Lab-created meat options will not only taste delicious but will better the environment.
Lab-created meat does not sound as weird as you think. There are technology start-ups out there hard at work, creating lab-grown meats that feel, taste and bleed just like the real deal. People like Dr. Yuki Hanyu, from IntegriCulture, have created foie gras using chicken liver cells, it's made into a product that you can actually purchase right now. Additionally, Memphis Meats has created mouth-watering cell-based beef meatballs and fried chicken. If seafood is more your taste, Finless Foods is currently working on sushi dishes based on the highly coveted bluefin tuna. Foods like these could help reduce greenhouse gas production, overfishing, and the land needs of livestock. It is also more humane, since it eliminates the need to farm and kill animals. Instead, we could just grow the parts we wanted to eat.
Traveling to the nearest star may be much easier thanks to warp drives.
Warp drive technology sounds especially "sci-fi" thanks to its popularity in the genre. Nonetheless, it is theoretically possible, and NASA is looking into it. Why should you be excited and a warp-drive? In 1994, Mexican physicist Miguel Miguel Alcubierre described a device that would allow us to move faster than light by taking advantage of a physics loophole. Dubbed the Alcubierre warp drive, the ship would literally warp time and space around the craft, pulling us closer to our intended destination. At the moment, it is only a speculative idea. But who knows, someday it may become reality.
Concrete that is 'alive', that can clean the environment, and that can heal itself.
Using a deceptively simple combination of sand, gel, and bacteria, researchers from the University of Colorado Boulder have created what they have dubbed as "living" concrete. As described by the team of researchers in their published paper, "Engineered living building materials represent a platform technology whereby biology can be leveraged to potentially deliver multiple functionalities to infrastructure materials by design."
This living concrete would be able to heal its own damaged cracks, remove dangerous toxins on its own and glow on command. Materials like this could help us build better cities and homes in developing areas.
Trains will make their comeback.
Another Musk driven project, Elon Musk's Hyperloop, is a high-speed underground transportation system that is currently being tested in America. It will be fast. A Hyperloop trip from New York to Washington D.C. would only take 29 minutes, rather than the 2 hours 56 minutes it takes at the moment. Richard Branson's Virgin is also getting in on the action too. These "trains" work with passenger pods that are accelerated, using electric propulsion, through a low-pressure vacuum tube. The pod would float along the track using magnetic levitation and glide at airline speeds for long distances, thanks to ultra-low aerodynamic drag. Would you take a ride?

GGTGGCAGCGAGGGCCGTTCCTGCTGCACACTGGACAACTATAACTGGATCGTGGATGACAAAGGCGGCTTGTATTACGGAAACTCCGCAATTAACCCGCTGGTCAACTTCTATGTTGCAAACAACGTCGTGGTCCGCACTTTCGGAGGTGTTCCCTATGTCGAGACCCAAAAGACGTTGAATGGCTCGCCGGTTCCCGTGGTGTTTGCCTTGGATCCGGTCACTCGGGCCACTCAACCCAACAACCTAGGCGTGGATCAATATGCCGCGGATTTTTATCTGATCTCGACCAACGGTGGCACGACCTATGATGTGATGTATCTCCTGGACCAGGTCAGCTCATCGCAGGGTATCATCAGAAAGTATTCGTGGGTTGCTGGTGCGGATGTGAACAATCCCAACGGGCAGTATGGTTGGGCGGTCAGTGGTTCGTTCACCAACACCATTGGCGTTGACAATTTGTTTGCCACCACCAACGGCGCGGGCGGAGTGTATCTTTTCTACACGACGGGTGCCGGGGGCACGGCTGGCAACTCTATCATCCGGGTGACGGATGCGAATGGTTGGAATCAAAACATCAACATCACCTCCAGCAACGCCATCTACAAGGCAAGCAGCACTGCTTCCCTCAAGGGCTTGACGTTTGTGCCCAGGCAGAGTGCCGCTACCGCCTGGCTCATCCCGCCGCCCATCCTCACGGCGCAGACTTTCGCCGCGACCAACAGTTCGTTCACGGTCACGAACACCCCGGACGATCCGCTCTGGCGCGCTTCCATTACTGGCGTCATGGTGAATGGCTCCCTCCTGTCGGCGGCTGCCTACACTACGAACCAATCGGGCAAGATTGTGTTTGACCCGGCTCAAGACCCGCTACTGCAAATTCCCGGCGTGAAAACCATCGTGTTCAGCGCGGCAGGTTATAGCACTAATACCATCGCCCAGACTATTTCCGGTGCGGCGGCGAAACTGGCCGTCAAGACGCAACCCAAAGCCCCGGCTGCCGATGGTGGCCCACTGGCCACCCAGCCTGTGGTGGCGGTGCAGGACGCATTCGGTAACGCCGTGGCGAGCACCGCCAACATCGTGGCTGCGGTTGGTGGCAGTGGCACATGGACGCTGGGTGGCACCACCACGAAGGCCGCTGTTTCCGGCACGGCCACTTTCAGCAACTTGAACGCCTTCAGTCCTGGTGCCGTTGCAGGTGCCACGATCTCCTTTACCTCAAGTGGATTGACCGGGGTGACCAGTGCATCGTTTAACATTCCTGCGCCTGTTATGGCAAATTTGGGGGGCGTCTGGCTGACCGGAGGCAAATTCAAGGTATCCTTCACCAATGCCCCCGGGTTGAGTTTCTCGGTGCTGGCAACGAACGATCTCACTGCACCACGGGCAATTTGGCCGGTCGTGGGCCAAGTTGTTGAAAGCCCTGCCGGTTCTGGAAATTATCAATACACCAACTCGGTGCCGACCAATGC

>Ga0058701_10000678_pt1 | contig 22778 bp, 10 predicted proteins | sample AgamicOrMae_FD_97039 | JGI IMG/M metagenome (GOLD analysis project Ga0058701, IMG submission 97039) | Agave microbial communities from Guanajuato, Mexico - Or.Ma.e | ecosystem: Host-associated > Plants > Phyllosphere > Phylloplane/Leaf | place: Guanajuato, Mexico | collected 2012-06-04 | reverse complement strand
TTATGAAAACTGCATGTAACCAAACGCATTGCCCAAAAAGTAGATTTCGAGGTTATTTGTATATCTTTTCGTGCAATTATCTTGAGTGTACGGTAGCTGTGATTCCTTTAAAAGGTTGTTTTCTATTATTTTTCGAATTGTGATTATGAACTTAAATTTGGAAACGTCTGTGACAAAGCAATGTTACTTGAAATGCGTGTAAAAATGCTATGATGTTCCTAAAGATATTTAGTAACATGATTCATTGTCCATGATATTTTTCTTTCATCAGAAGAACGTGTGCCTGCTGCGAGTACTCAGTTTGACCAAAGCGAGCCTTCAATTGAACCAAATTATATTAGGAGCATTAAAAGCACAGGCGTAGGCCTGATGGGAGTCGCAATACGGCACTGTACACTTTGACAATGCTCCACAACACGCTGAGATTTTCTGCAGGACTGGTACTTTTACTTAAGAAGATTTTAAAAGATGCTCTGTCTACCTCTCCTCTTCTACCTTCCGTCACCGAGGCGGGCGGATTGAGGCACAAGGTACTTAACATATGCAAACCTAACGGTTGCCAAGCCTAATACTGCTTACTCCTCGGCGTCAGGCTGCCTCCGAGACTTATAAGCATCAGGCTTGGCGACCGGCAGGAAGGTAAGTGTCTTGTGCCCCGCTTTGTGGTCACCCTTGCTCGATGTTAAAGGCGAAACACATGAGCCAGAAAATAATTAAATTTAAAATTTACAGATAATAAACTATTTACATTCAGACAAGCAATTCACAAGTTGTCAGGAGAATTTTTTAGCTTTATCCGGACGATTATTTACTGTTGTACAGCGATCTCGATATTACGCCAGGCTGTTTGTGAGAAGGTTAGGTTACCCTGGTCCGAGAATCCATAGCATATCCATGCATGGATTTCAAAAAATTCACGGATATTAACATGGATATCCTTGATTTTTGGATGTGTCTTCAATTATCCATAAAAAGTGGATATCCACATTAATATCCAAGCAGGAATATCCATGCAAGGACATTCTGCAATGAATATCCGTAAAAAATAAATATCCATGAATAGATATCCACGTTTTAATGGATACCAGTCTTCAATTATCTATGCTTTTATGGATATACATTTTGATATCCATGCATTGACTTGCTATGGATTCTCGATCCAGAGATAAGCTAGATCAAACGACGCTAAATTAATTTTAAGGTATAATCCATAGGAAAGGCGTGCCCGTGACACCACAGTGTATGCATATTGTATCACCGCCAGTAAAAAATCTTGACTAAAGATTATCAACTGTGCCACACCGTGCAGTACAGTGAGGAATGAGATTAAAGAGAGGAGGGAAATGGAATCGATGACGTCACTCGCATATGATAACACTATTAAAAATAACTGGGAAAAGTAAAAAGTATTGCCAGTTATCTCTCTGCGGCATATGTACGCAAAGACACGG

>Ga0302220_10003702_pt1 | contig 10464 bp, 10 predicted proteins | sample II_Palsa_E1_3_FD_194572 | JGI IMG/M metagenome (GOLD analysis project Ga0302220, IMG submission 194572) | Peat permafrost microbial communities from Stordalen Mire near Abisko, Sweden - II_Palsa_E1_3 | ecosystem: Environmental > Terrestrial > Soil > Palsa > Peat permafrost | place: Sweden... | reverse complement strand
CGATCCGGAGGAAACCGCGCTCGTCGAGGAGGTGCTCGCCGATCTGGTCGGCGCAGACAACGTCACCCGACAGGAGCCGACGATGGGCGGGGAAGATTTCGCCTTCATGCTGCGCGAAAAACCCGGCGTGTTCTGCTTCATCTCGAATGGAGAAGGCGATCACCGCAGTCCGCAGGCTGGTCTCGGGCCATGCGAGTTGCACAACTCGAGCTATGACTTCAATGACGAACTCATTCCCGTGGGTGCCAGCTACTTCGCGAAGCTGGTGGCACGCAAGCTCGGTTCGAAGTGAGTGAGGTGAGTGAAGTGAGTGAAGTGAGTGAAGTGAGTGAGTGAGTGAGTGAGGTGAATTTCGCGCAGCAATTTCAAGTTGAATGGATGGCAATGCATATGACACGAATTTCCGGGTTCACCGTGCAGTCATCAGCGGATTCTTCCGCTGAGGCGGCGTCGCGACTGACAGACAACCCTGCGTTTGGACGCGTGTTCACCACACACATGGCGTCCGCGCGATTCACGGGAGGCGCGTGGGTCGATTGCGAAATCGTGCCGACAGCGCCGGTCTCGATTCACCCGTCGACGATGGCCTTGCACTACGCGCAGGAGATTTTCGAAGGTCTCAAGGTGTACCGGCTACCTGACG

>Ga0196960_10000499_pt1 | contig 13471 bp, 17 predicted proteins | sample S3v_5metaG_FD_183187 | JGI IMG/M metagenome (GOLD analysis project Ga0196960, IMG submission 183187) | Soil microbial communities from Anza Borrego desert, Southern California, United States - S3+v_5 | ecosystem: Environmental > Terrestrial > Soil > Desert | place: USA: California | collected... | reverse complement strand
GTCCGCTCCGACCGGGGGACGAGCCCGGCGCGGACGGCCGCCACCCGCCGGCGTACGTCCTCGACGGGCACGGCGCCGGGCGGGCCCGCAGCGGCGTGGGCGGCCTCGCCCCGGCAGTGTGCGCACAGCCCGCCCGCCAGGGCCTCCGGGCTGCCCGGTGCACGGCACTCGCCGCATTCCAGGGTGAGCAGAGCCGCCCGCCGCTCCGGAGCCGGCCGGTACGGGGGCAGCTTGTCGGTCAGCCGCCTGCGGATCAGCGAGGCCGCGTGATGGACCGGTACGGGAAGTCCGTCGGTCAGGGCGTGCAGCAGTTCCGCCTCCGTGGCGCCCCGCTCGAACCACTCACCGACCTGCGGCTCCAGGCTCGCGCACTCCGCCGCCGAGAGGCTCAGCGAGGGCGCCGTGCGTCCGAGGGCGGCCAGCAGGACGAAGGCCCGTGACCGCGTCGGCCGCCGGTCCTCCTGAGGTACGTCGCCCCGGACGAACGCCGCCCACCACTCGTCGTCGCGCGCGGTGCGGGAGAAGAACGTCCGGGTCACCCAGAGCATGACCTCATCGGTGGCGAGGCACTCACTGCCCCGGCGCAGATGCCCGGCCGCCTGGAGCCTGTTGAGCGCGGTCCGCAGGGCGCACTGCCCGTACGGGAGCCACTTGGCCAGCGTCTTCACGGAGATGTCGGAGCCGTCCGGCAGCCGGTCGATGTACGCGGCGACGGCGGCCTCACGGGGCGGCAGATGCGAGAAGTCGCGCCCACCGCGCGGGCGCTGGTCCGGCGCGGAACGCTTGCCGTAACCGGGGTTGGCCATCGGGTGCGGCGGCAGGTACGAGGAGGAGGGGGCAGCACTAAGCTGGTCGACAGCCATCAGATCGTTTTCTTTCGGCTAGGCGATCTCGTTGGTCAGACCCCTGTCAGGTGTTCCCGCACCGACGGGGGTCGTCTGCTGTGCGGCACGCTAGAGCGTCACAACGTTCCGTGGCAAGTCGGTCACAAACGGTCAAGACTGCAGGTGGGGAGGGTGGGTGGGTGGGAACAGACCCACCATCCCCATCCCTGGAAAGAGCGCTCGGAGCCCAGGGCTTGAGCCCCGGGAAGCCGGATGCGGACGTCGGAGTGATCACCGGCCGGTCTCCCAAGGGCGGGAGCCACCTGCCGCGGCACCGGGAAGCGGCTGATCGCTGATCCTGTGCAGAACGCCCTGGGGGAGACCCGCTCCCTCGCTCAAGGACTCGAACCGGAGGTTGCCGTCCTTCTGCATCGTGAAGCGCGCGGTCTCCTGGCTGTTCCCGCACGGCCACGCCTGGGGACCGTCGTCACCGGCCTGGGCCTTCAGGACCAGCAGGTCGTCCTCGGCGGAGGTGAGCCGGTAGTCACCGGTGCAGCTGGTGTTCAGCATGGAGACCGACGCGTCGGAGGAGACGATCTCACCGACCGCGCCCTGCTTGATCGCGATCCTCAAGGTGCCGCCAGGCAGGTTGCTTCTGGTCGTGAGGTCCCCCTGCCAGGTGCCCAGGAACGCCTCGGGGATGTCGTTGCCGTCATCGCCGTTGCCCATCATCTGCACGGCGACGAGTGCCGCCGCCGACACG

You will be able to download your brain into a computer.
Just this past month, Elon Musk updated us on his secretive Neuralink project. Calling it a Fitbit for your brain, using a simple and painless procedure, the Neuralink team would install a brain interface into our minds. This device would translate our thoughts and commands, allowing us to control devices around our home by just thinking action. Neuralink also has more ambitious plans like using the device to cure blindness, deafness, paralysis, memory loss, and prevent stroke. Eventually, Musk wants the device to be used to help humans achieve symbiosis with artificial intelligence.
Your car will probably be able to heal itself too.
Damaging your car sucks, and as cars become more complex, you can expect to pay a hefty price for repairs. However, self-healing cars could put an end to all of this. In 2017, Lamborghini and MIT's Terzo Millennio unveiled the idea for a stunning concept supercar that could, in theory, heal itself. Even wilder, the car's whole body would be used for energy storage. Similar to the way the human body reacts to injury, if small cracks developed from a collision, the car's body would go into self-repair mode, preventing the cracks from growing and doing more damage to the car. Much of this is still hypothetical; however, the current research into self-healing polymers could one day lay the foundation for this type of vehicle.
Flying cars will appear in our cities.
Flying taxis are expected to make their official debut in the next few years. However, we have already caught glimpses and of the flying vehicles, and we are excited. Flying taxis could become an important means of public transportation. For example, the Uber X Hyundai electric VTOL planned for 2023 will transport passengers around and out of Dallas, Los Angeles, and Melbourne. It will have a range of 60 miles (100 km) and recharge in 5-7 minutes. Companies like Google and Toyota are also working on small, flying vehicles.